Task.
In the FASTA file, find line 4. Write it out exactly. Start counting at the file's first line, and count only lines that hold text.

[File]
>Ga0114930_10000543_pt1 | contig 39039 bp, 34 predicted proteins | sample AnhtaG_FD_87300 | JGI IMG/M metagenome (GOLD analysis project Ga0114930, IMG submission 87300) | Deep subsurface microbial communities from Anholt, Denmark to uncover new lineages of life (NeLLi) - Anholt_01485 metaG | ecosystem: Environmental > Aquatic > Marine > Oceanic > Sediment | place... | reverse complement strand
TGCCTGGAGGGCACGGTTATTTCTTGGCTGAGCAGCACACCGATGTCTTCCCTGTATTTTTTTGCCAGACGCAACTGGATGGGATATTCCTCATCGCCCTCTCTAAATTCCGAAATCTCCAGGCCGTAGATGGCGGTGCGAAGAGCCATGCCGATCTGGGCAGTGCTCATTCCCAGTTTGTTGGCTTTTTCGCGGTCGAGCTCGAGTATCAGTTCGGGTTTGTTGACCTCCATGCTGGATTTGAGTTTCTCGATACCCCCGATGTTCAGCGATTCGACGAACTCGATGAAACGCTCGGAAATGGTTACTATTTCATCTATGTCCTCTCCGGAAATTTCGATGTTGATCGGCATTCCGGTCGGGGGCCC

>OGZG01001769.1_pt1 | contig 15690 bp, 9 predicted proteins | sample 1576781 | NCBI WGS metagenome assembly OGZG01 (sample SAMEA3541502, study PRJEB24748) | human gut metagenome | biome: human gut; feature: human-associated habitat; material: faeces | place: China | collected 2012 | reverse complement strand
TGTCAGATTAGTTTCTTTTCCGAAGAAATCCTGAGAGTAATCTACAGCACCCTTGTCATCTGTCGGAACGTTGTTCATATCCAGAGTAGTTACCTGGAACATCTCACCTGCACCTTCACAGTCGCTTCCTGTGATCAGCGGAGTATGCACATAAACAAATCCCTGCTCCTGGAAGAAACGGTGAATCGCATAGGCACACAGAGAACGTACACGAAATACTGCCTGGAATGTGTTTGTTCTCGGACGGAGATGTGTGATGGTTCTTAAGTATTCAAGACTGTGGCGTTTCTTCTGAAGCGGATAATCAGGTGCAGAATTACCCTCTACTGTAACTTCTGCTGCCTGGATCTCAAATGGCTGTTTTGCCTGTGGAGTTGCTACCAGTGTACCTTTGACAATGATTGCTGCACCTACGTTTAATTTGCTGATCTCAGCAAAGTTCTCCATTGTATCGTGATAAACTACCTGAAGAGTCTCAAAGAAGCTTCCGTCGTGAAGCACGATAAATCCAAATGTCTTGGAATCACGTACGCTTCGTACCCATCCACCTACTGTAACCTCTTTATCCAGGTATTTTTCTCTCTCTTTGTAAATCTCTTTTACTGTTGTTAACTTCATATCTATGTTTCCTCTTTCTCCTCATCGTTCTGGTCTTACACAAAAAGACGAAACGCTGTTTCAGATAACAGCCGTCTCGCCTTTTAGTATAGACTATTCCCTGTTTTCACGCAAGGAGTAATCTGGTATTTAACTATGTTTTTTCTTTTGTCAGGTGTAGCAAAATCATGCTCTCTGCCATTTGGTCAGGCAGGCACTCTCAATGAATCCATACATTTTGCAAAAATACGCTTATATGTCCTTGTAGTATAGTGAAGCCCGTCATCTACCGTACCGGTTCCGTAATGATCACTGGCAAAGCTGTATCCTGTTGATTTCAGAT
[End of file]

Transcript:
TGTCAGATTAGTTTCTTTTCCGAAGAAATCCTGAGAGTAATCTACAGCACCCTTGTCATCTGTCGGAACGTTGTTCATATCCAGAGTAGTTACCTGGAACATCTCACCTGCACCTTCACAGTCGCTTCCTGTGATCAGCGGAGTATGCACATAAACAAATCCCTGCTCCTGGAAGAAACGGTGAATCGCATAGGCACACAGAGAACGTACACGAAATACTGCCTGGAATGTGTTTGTTCTCGGACGGAGATGTGTGATGGTTCTTAAGTATTCAAGACTGTGGCGTTTCTTCTGAAGCGGATAATCAGGTGCAGAATTACCCTCTACTGTAACTTCTGCTGCCTGGATCTCAAATGGCTGTTTTGCCTGTGGAGTTGCTACCAGTGTACCTTTGACAATGATTGCTGCACCTACGTTTAATTTGCTGATCTCAGCAAAGTTCTCCATTGTATCGTGATAAACTACCTGAAGAGTCTCAAAGAAGCTTCCGTCGTGAAGCACGATAAATCCAAATGTCTTGGAATCACGTACGCTTCGTACCCATCCACCTACTGTAACCTCTTTATCCAGGTATTTTTCTCTCTCTTTGTAAATCTCTTTTACTGTTGTTAACTTCATATCTATGTTTCCTCTTTCTCCTCATCGTTCTGGTCTTACACAAAAAGACGAAACGCTGTTTCAGATAACAGCCGTCTCGCCTTTTAGTATAGACTATTCCCTGTTTTCACGCAAGGAGTAATCTGGTATTTAACTATGTTTTTTCTTTTGTCAGGTGTAGCAAAATCATGCTCTCTGCCATTTGGTCAGGCAGGCACTCTCAATGAATCCATACATTTTGCAAAAATACGCTTATATGTCCTTGTAGTATAGTGAAGCCCGTCATCTACCGTACCGGTTCCGTAATGATCACTGGCAAAGCTGTATCCTGTTGATTTCAGAT